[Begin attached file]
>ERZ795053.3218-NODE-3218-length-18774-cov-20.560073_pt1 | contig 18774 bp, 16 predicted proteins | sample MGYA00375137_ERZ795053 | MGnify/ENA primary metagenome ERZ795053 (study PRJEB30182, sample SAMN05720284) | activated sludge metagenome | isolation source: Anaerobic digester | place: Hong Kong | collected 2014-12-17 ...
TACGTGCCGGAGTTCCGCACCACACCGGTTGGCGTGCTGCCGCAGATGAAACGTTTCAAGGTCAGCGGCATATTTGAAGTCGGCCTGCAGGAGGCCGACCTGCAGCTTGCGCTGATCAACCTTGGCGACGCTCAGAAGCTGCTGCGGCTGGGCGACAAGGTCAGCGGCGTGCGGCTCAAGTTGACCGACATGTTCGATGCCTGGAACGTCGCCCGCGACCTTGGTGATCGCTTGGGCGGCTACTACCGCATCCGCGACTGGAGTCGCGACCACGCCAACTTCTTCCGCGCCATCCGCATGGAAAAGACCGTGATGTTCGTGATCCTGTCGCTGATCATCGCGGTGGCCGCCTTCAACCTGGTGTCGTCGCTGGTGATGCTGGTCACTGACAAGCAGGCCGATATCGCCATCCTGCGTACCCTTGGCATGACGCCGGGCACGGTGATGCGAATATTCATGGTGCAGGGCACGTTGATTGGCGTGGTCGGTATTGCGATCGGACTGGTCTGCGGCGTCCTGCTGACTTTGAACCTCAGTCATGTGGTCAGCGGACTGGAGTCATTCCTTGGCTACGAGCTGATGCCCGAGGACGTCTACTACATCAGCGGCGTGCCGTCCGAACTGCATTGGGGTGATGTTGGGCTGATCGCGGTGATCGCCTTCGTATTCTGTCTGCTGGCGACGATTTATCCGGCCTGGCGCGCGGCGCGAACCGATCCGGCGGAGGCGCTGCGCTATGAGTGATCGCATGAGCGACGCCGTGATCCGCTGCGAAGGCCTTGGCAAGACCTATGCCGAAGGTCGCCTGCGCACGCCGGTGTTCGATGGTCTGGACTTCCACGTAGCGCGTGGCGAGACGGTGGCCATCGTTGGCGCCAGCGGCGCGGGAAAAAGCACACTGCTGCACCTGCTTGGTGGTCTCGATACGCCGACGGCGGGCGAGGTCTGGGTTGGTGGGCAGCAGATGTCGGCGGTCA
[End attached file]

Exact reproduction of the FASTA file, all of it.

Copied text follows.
>ERZ795053.3218-NODE-3218-length-18774-cov-20.560073_pt1 | contig 18774 bp, 16 predicted proteins | sample MGYA00375137_ERZ795053 | MGnify/ENA primary metagenome ERZ795053 (study PRJEB30182, sample SAMN05720284) | activated sludge metagenome | isolation source: Anaerobic digester | place: Hong Kong | collected 2014-12-17 ...
TACGTGCCGGAGTTCCGCACCACACCGGTTGGCGTGCTGCCGCAGATGAAACGTTTCAAGGTCAGCGGCATATTTGAAGTCGGCCTGCAGGAGGCCGACCTGCAGCTTGCGCTGATCAACCTTGGCGACGCTCAGAAGCTGCTGCGGCTGGGCGACAAGGTCAGCGGCGTGCGGCTCAAGTTGACCGACATGTTCGATGCCTGGAACGTCGCCCGCGACCTTGGTGATCGCTTGGGCGGCTACTACCGCATCCGCGACTGGAGTCGCGACCACGCCAACTTCTTCCGCGCCATCCGCATGGAAAAGACCGTGATGTTCGTGATCCTGTCGCTGATCATCGCGGTGGCCGCCTTCAACCTGGTGTCGTCGCTGGTGATGCTGGTCACTGACAAGCAGGCCGATATCGCCATCCTGCGTACCCTTGGCATGACGCCGGGCACGGTGATGCGAATATTCATGGTGCAGGGCACGTTGATTGGCGTGGTCGGTATTGCGATCGGACTGGTCTGCGGCGTCCTGCTGACTTTGAACCTCAGTCATGTGGTCAGCGGACTGGAGTCATTCCTTGGCTACGAGCTGATGCCCGAGGACGTCTACTACATCAGCGGCGTGCCGTCCGAACTGCATTGGGGTGATGTTGGGCTGATCGCGGTGATCGCCTTCGTATTCTGTCTGCTGGCGACGATTTATCCGGCCTGGCGCGCGGCGCGAACCGATCCGGCGGAGGCGCTGCGCTATGAGTGATCGCATGAGCGACGCCGTGATCCGCTGCGAAGGCCTTGGCAAGACCTATGCCGAAGGTCGCCTGCGCACGCCGGTGTTCGATGGTCTGGACTTCCACGTAGCGCGTGGCGAGACGGTGGCCATCGTTGGCGCCAGCGGCGCGGGAAAAAGCACACTGCTGCACCTGCTTGGTGGTCTCGATACGCCGACGGCGGGCGAGGTCTGGGTTGGTGGGCAGCAGATGTCGGCGGTCA